Andrea Mantegna, San Zeno Altarpiece

Andrea Mantegna, San Zeno Altarpiece, 1456-59, oil on panel, 212 x 460 cm / 83 x 180″, commissioned by the Benedictine Abbot, Gregorio Correr (Basilica of San Zeno, Verona)

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[0:00] [music]

Dr. Beth Harris: [0:05] We’re in the Basilica of San Zeno in the town of Verona in northern Italy, looking at an altarpiece in situ by the great Renaissance artist Andrea Mantegna.

Dr. Steven Zucker: [0:16] This is an altarpiece that has one foot in the older traditions of the trecento, and one foot that’s beginning to move into a much more sophisticated understanding of pictorial space.

[0:26] On the one hand, you have this frame, which we think may be original to Mantegna himself, which divides the main scene into three sections with these four Corinthian columns recalling the classical past.

Dr. Harris: [0:41] You might think about that older trecento—1300s—tradition of an altarpiece with an image of Mary and Christ in the center with separate panels within a larger frame.

Dr. Zucker: [0:52] Mantegna’s image behind the columns is insistently continuous.

Dr. Harris: [0:58] Instead of very separate panels with figures with a gold background, Mantegna has unified that space behind the frame so that the figures seem to occupy a very real space created with the illusion of linear perspective.

Dr. Zucker: [1:13] That’s not completely unheard of before Mantegna. He’s also pairing the actual physical wooden carved frame columns with more classicizing columns in the pictorial space immediately behind them.

Dr. Harris: [1:26] Those columns in the front that are real, are coming into our space. They’re real columns. The garland that unite them seem to be on that edge of our space and the pictorial space.

[1:39] Then we move back where we see Mary holding the Christ Child on her lap, angels around her singing and playing music, and, on either side, four saints in this space showing us the Court of Heaven. It’s a Christian heaven in an insistently classical, antique, pagan space.

[1:58] This is a kind of painting called a “sacra conversazione,” a sacred conversation or holy community.

Dr. Zucker: [2:05] You have to gather in one pictorial space figures that come from different historical periods. If we start all the way on the left, you see a figure with a red undergarment and a yellow mantle on top. He’s holding keys, so that’s Saint Peter.

Dr. Harris: [2:19] Behind Saint Peter is Saint Paul and, behind him, Saint John.

Dr. Zucker: [2:23] Saint John looks sensitive, as is traditional—almost feminine. Finally, the fourth figure on the left, in the back, is Saint Zeno, the namesake for this church and somebody we think was the person who brought Christianity to the town of Verona.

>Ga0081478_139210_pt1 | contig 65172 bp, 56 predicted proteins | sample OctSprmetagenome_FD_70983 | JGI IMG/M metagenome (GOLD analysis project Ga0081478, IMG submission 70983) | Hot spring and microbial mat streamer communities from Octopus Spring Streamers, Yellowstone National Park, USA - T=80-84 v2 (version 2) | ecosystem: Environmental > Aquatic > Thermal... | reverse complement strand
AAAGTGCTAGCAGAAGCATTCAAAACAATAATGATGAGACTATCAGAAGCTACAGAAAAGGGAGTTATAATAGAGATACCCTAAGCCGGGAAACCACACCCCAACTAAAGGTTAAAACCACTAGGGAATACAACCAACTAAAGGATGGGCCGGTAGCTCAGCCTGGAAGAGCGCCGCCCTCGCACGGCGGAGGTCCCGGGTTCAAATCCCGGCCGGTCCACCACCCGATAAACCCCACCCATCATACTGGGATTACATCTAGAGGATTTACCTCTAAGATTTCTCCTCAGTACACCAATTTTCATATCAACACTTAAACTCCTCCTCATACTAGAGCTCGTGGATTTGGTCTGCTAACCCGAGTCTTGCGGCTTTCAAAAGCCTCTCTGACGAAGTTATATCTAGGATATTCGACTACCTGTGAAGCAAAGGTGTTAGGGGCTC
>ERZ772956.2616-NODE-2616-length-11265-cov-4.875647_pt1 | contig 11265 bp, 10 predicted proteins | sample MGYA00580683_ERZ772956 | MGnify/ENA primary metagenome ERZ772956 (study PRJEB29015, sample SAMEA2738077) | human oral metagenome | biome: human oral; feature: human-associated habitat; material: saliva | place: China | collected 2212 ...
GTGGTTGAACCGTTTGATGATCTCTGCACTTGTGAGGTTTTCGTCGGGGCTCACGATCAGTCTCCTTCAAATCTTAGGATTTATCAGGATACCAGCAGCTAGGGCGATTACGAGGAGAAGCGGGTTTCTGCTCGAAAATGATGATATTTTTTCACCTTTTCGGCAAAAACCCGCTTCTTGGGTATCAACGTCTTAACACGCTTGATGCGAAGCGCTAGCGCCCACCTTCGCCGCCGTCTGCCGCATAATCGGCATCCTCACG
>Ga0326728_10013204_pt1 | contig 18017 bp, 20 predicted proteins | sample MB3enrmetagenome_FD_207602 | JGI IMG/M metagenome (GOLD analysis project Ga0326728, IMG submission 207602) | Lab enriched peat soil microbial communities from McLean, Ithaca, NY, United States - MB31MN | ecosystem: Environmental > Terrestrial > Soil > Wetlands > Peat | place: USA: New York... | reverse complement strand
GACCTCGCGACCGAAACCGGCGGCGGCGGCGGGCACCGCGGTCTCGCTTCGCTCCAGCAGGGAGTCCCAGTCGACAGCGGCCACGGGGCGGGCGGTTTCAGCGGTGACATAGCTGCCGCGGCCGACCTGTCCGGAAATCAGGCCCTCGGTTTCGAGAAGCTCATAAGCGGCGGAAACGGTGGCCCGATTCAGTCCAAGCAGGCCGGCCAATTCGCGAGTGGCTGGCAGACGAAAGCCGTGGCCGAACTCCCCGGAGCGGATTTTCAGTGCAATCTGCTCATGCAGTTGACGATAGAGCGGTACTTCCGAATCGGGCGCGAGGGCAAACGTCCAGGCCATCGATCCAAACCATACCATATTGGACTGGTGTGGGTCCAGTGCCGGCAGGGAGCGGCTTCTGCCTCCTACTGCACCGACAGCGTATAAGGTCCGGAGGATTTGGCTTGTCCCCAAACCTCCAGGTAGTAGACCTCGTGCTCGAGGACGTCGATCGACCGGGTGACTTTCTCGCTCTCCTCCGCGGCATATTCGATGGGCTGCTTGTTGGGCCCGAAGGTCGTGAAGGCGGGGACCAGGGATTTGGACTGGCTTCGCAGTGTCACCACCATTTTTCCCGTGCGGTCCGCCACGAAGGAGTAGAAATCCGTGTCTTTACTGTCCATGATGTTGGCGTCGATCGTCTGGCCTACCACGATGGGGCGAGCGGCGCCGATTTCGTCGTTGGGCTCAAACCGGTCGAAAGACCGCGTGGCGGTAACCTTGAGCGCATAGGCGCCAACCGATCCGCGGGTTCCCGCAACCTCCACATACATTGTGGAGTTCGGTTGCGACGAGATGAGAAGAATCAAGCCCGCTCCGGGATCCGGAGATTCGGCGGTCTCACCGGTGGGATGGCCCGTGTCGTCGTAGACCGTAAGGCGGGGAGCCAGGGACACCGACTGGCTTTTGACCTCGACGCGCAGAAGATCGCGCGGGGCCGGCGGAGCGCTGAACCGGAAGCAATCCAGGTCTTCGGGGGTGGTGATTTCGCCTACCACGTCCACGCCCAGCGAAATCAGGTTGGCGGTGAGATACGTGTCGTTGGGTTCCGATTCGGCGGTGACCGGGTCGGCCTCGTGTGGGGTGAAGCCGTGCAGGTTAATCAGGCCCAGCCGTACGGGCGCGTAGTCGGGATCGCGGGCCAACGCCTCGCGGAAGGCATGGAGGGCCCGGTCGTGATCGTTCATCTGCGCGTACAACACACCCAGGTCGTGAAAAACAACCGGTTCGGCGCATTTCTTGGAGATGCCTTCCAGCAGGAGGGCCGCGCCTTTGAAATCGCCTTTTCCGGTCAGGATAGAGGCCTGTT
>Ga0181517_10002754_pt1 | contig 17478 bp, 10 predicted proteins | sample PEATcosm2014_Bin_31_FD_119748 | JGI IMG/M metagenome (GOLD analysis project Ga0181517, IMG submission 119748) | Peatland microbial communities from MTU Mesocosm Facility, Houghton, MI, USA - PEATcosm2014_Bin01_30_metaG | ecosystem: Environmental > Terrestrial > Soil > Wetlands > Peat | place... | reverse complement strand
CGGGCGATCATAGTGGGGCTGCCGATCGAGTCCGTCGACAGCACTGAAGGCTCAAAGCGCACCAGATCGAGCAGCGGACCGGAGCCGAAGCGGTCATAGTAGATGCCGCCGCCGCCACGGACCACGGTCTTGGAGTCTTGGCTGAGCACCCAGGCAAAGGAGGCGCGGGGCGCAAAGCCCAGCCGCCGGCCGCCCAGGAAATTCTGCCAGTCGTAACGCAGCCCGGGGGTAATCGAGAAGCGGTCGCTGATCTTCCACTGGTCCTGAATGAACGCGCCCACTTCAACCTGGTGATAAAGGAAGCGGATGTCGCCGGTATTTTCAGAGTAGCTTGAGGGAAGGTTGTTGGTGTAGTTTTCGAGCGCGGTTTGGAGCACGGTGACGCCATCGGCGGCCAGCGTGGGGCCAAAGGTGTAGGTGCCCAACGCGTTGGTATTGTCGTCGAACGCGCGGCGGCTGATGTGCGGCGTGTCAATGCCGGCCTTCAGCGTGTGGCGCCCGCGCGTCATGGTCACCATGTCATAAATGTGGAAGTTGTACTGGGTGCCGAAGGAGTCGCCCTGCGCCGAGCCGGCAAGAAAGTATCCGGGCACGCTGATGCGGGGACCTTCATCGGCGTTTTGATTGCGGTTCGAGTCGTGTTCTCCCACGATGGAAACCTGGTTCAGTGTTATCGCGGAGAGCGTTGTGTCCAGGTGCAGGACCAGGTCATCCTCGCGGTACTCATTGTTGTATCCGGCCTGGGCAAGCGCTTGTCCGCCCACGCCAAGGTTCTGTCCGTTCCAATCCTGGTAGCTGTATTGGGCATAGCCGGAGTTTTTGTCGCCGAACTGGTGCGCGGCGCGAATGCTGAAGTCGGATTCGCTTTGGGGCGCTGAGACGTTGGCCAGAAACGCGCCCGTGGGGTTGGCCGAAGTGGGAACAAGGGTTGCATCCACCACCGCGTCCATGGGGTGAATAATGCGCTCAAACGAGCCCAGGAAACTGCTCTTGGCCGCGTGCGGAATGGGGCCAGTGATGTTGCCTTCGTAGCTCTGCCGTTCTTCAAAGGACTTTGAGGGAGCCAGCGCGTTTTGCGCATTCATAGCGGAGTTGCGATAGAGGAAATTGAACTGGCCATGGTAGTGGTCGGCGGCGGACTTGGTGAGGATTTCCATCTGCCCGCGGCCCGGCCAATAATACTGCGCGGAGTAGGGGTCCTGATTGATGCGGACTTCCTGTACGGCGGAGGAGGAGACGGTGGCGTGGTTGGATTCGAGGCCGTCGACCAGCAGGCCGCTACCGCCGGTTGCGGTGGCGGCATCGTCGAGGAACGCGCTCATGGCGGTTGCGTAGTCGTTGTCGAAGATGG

Dr. Harris: [2:37] And is the patron saint of Verona.

Dr. Zucker: [2:39] On the other side of the Virgin Mary, in the front, there is this extraordinary rendering of St. John the Baptist. Look at the S curve of that body.

[2:49] This is a Christian figure but links Christian tradition back to the classical tradition. That body is a tour de force example of contrapposto.

Dr. Harris: [2:58] That’s right. Mantegna, we know, was devoted to studying ancient Greek and Roman antiquities. It’s so obvious that he’s been looking at classical sculpture with that figure of John the Baptist.

[3:09] It’s not just in the tilt of his hips and that contrapposto on the S curve, it’s also an amazing naturalism of his pose. The way he looks down, reads the book, the way he holds the book, he’s so believable. He’s so close to us. We can imagine him as a real figure about to step out of that painting.

Dr. Zucker: [3:26] That’s the thing that grabs me, the vividness. The use of oil paint, with the linear quality that Mantegna brings to his paintings, with the careful use of light, which by the way, reflects the way the light is actually entering into this church, all of which creates this really intense illusionism.

Dr. Harris: [3:43] These are real figures that we can engage with. These are figures that we can pray to who will intercede on our behalf with Christ. We also know at the same time, given all of that accessibility, that we’re looking at an image of the Court of Heaven. That one day, perhaps through our own prayers, through our own good works, we could hope to join the blessed in heaven.

[4:04] Like in, for example, Mantegna’s “Saint Sebastian,” we have a contrast between the classical path, which is represented by those sculptures in grisaille that we see in the stone carving, in the frieze, and in the roundels. Then we have the Christian present in this painting, full color in the figures in the Court of Heaven.

[4:25] The altarpiece in this gilt frame is within the apse of this church, decorated with fresco from a century or two earlier.

Dr. Zucker: [4:35] That’s true fresco, paint applied directly on wet plaster. It’s lost the vividness of its color because it mixes with the white of the plaster. It makes the oil painting of Mantegna all the more brilliant, all the more saturated.

Dr. Harris: [4:48] We can see how oil paint could create a realism in texture and form that was impossible with the earlier medium of fresco or even tempera.

Dr. Zucker: [4:58] It must have felt like an early technicolor.

Dr. Harris: [5:00] For the people of Verona in the 1460s.

Dr. Zucker: [5:04] This painting has had an interesting history. We’re not the only people who admired it. Napoleon admired it and, in fact, brought it back to Paris. It was returned after Napoleon lost power but not entirely.

[5:16] If you look down at the predella, you can see that there are additional scenes. Those have not been returned. They’re in Tours and they’re in Paris.

[5:23] [music]

Cite this page as: Dr. Steven Zucker and Dr. Beth Harris, "Andrea Mantegna, San Zeno Altarpiece," in Smarthistory, December 11, 2015, accessed July 19, 2024,